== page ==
BOOK RELEASE  |  SPRING 2024

Creating the Hudson River Park:

Environmental and Community Activism, Politics, and Greed

“Bringing community members together and enabling them to improve their neighborhoods and play a greater role in public policy and planning has been very gratifying.”

The 4-mile-long, 550-acre Hudson River Park is nearing completion and is the largest park built in Manhattan since Central Park opened more than 150 years ago. It has transformed a derelict waterfront, protected the Hudson River estuary, preserved commercial maritime activities, created new recreational opportunities for millions of New Yorkers, enhanced tourism, stimulated redevelopment in adjacent neighborhoods, and set a precedent for waterfront redevelopment. 

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Creating the Hudson River Park:

Environmental and Community Activism, Politics, and Greed

After the defeat of the $2.4 billion Westway plan to fill 234 acres of the Hudson in 1985, the stage was set for the revitalization of Manhattan’s West Side waterfront. Between 1986 and 1998 the process focused on the basics like designing an appropriate roadway, removing noncompliant municipal and commercial activities from the waterfront, implementing temporary improvements, developing the Park’s first revenue-producing commercial area at Chelsea Piers, completing the public planning and environmental review processes, and negotiating the 1998 Hudson River Park Act that officially created the Park. From 1999 to 2009 planning and construction were funded with public money and focused on creating active and passive recreation opportunities on the Tribeca, Greenwich Village, Chelsea, and Hell’s Kitchen waterfronts.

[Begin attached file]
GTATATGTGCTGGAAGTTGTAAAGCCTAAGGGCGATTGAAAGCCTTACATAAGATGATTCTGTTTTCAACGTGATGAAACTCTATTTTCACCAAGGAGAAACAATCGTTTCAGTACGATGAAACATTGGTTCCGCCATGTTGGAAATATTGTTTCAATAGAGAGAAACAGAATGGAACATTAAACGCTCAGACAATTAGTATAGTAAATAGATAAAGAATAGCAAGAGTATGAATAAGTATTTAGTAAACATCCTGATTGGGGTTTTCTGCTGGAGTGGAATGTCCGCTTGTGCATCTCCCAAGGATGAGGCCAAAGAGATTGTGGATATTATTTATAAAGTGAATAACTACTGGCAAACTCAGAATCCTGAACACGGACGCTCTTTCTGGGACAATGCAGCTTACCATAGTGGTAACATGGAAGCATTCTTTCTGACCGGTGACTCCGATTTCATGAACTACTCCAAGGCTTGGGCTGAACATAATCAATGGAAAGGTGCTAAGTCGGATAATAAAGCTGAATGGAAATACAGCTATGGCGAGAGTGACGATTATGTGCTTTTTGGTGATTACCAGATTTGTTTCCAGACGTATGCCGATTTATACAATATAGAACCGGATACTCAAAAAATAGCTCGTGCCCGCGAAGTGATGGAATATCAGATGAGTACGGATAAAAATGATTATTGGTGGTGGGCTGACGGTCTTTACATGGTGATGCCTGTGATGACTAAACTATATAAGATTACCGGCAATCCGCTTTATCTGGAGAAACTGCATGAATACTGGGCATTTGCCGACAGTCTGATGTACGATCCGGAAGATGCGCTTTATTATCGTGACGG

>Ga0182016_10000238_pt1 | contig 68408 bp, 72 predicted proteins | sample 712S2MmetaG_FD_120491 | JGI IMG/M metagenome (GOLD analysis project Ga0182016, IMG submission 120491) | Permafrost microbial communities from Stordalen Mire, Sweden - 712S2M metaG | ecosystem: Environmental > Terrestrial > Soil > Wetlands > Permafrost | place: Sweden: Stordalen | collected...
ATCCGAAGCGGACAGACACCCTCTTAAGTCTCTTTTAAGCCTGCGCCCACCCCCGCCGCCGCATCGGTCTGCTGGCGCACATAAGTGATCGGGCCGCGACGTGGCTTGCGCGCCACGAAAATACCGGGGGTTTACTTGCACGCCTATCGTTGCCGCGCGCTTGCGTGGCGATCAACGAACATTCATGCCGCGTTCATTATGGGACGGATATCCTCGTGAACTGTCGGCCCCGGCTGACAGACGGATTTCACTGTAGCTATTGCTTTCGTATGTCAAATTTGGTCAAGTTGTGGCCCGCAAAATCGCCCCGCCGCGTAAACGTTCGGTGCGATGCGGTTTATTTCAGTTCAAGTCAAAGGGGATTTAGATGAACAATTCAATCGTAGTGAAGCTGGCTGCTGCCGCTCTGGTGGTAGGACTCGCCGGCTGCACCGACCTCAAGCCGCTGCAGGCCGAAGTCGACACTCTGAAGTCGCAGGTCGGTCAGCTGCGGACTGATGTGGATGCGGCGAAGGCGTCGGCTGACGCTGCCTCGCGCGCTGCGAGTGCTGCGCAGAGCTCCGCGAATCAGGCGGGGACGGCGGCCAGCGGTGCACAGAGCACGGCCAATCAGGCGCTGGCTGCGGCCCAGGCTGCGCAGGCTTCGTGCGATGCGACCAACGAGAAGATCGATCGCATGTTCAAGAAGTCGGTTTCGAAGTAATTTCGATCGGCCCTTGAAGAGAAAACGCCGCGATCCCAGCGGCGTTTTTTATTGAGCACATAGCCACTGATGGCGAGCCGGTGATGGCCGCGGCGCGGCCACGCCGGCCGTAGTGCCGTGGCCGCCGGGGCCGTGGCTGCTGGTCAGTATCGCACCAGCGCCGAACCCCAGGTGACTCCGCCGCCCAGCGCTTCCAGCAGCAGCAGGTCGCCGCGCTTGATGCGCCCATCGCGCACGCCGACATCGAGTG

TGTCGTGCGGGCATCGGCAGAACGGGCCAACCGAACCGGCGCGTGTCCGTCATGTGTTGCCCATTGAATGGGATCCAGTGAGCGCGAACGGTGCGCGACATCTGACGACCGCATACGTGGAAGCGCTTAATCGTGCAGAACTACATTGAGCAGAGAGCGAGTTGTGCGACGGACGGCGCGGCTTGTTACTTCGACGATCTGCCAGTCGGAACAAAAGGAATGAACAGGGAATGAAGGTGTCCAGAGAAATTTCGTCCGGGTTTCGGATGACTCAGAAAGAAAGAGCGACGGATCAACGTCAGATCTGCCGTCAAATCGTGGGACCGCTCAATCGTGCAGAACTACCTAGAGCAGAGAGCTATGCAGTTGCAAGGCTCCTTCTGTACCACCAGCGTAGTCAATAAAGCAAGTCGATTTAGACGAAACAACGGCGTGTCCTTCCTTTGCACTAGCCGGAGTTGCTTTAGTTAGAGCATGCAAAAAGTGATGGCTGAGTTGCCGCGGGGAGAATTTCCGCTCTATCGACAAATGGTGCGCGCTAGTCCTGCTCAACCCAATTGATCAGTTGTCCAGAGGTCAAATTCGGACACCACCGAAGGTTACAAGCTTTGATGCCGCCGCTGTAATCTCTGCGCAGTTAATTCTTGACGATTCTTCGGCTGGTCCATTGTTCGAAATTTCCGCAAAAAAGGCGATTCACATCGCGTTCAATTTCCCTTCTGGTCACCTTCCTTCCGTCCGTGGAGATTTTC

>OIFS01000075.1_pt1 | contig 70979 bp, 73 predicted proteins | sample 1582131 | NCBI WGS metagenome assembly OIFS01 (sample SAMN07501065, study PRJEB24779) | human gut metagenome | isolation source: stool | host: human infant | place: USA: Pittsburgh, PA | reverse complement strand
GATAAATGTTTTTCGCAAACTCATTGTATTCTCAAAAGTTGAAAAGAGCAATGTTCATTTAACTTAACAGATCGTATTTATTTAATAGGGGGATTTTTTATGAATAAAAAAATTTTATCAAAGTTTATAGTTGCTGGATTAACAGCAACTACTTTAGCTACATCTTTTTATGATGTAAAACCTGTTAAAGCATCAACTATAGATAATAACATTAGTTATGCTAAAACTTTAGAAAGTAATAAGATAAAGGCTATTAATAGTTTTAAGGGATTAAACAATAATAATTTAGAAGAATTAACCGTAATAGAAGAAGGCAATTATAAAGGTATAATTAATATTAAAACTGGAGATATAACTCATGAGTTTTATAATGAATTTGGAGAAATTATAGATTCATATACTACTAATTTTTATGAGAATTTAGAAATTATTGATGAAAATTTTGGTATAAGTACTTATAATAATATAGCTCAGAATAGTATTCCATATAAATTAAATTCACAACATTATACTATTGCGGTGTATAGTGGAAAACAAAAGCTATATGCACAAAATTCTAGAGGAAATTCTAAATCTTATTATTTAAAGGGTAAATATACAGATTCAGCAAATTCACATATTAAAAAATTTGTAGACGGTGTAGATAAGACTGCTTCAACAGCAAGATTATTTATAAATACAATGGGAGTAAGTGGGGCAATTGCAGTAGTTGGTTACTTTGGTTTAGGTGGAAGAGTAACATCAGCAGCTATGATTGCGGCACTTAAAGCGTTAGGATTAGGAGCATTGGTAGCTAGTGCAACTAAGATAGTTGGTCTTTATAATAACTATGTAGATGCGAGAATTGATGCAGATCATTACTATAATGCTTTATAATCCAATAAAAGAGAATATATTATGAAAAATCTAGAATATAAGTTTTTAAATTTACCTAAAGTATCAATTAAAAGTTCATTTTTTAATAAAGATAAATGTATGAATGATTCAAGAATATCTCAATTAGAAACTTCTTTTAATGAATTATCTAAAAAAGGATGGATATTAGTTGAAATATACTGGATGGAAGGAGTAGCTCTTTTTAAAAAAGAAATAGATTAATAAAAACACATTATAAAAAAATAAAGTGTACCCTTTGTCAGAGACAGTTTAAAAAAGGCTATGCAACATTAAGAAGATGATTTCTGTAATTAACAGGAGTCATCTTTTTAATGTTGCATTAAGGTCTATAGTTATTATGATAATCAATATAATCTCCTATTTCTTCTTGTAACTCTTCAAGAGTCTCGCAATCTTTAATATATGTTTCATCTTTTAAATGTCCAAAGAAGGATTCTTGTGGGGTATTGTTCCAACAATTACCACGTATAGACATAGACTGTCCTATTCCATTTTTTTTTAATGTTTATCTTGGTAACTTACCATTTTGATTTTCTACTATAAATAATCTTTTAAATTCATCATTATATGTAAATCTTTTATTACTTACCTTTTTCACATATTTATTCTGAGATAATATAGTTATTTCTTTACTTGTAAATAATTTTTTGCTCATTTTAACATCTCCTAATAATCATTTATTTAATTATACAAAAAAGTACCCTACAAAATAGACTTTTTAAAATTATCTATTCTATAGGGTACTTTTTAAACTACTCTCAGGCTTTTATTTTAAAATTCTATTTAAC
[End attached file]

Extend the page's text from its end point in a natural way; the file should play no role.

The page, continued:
However, initial recommendations to secure long term financial support for the Park from the increase in adjacent real estate values that resulted from the Park’s creation were ignored. City and state politicians had other priorities and public funding for the Park dwindled. The recent phase of the project, from 2010 to 2021, focused on “development” both in and adjacent to the Park. Fox’s first-person perspective helps to document the history of the Hudson River Park, recognizes those who made it happen and those who made it difficult, and provides lessons that may help private citizens and public servants expand and protect the public parks and natural systems that are so critical to urban well-being.